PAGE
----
174 petawatts (PW) of energy comes in form of solar radiation (or insolation) hits our atmosphere. Almost one third of this is reflected back into space. The rest, 3 850 000 exajoules (EJ) every year, is absorbed by the atmosphere, clouds, oceans and land – one hour of insolation is the equivalent to more than the world’s energy consumption for an entire year.Solar energy is by far the largest energy resource on the Earth.
Here are some other interesting comparisons to help make you grasp the massive potential of solar energy:
- One year’s worth of solar energy reaching the surface of the Earth would be twice the amount of all non-renewable resources, including fossil fuels and nuclear uranium.
- The solar energy that hits the Earth every second is equivalent to 4 trillion 100-watt light bulbs.
- The solar energy that hits one square mile in a year is equivalent to 4 million barrels of oil.
In comparison, only 1% of the electricity consumption in the U.S. can be sourced back to the United States. This number is steadily growing and is expected to help replacing fossil fuels in the long run.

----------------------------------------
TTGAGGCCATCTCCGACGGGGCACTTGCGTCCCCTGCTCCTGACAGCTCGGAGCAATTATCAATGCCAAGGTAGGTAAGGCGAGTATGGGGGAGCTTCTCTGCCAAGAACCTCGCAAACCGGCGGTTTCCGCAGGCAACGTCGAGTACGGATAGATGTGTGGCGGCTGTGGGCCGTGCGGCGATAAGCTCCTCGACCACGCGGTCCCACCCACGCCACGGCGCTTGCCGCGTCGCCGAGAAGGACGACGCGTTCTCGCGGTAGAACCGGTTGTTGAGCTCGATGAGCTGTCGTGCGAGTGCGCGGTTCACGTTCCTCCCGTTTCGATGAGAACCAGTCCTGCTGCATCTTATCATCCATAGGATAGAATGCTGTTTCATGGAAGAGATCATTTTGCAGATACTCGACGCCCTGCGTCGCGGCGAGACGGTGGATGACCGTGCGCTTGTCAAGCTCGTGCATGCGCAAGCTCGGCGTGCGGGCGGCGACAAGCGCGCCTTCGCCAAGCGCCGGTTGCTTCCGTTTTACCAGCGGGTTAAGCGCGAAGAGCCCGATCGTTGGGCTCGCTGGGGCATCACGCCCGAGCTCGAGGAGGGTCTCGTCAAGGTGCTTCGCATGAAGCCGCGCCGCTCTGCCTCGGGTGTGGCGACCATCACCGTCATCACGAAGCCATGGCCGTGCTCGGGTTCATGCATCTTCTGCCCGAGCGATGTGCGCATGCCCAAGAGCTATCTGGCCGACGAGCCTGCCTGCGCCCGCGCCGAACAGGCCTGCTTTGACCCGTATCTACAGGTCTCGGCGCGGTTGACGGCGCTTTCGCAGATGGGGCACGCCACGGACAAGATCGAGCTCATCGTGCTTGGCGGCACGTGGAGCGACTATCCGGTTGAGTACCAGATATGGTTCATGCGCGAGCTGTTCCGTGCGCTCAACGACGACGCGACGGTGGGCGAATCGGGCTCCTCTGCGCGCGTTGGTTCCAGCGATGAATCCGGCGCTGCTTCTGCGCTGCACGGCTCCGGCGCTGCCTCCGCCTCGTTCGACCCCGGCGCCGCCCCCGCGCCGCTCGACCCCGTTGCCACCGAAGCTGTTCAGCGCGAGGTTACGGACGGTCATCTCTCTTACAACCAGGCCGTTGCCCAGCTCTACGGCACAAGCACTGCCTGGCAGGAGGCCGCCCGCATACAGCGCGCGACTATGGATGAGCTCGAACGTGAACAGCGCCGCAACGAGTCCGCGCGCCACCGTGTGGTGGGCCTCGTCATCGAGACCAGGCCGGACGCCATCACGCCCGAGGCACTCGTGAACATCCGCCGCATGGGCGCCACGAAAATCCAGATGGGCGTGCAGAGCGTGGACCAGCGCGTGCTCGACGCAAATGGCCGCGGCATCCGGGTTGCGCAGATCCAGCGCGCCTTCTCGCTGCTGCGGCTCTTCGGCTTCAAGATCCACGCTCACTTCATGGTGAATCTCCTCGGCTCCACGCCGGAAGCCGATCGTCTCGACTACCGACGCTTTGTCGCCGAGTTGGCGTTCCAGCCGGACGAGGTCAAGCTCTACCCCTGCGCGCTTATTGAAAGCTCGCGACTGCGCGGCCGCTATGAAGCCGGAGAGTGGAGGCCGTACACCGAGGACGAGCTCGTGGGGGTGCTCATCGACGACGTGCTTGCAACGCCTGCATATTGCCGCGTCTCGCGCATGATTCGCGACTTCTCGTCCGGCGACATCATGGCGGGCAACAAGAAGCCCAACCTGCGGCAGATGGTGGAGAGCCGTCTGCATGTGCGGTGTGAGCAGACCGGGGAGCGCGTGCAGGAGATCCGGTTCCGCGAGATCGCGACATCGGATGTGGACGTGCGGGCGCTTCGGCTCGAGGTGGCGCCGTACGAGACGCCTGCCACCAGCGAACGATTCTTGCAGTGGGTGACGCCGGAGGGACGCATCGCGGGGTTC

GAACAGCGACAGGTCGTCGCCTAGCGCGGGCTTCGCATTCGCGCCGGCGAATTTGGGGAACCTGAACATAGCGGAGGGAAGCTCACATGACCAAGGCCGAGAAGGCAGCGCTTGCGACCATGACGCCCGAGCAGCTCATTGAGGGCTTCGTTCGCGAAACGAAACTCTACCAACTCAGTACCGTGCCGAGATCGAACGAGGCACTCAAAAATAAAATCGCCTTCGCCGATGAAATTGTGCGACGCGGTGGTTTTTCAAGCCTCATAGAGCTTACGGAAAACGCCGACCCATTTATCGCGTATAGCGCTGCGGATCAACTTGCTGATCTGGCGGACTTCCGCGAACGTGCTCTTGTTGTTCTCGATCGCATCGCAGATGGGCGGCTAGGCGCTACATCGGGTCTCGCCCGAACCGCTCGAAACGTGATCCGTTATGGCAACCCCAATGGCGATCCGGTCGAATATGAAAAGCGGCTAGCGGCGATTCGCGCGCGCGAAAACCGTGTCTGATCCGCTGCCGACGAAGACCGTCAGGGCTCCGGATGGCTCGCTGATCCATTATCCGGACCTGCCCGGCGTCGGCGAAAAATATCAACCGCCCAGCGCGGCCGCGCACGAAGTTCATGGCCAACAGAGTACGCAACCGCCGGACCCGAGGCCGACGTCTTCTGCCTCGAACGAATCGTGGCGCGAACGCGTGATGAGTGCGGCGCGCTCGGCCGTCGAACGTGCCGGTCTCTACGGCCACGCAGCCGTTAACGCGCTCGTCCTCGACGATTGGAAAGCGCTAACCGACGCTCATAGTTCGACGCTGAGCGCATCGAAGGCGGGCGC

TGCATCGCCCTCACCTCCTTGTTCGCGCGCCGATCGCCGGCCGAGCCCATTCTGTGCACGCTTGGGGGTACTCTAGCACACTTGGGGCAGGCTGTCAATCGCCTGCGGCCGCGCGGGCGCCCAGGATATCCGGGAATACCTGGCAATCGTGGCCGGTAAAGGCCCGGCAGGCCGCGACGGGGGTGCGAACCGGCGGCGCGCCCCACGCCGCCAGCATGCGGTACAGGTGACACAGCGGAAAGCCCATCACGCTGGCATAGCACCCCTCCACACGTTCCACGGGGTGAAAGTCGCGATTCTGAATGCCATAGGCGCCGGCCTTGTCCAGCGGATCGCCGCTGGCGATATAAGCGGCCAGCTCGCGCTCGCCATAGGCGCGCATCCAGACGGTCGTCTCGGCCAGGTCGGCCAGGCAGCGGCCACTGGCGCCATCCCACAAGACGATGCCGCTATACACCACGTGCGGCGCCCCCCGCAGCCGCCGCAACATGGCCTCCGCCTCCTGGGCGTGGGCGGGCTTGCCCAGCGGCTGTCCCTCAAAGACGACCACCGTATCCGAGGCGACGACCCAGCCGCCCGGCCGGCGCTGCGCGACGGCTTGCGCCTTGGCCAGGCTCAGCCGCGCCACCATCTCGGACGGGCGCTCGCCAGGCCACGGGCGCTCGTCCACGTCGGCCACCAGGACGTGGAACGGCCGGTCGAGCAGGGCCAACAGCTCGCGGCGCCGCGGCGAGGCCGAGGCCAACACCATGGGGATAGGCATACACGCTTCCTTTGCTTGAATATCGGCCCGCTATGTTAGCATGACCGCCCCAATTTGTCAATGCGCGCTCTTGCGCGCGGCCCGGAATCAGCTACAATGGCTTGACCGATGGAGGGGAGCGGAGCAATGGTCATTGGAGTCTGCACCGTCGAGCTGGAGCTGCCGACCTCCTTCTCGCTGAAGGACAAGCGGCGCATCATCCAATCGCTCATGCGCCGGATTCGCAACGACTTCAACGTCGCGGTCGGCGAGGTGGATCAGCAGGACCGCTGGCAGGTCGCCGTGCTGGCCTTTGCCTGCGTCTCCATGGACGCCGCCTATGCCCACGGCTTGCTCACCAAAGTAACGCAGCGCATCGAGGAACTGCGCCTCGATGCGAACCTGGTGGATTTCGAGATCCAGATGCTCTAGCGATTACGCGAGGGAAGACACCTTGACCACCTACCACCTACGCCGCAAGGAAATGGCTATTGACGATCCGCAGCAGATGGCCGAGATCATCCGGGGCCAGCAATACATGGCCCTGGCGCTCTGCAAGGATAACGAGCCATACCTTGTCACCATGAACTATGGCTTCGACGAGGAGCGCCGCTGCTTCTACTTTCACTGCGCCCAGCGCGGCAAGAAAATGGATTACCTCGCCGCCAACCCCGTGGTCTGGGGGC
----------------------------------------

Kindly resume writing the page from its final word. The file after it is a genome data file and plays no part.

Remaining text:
Unfortunately, far from the entire solar energy potential is exploitable. Solar is an intermittent energy source, which means that it is not available all the time – sunlight always hits the surface of the Earth, but due to the fact that the Earth rotates around the Earth, solar energy is not available on one single location day and night.
You are probably wondering how big the potential of solar power is (converting solar energy into electricity). Estimating this potential largely depends on what factors are taken into account. It is important to realize that solar power isn’t feasible in many areas of the World due to low cost-competitiveness. Luckily, by the help of government and state incentive, costs are decreasing.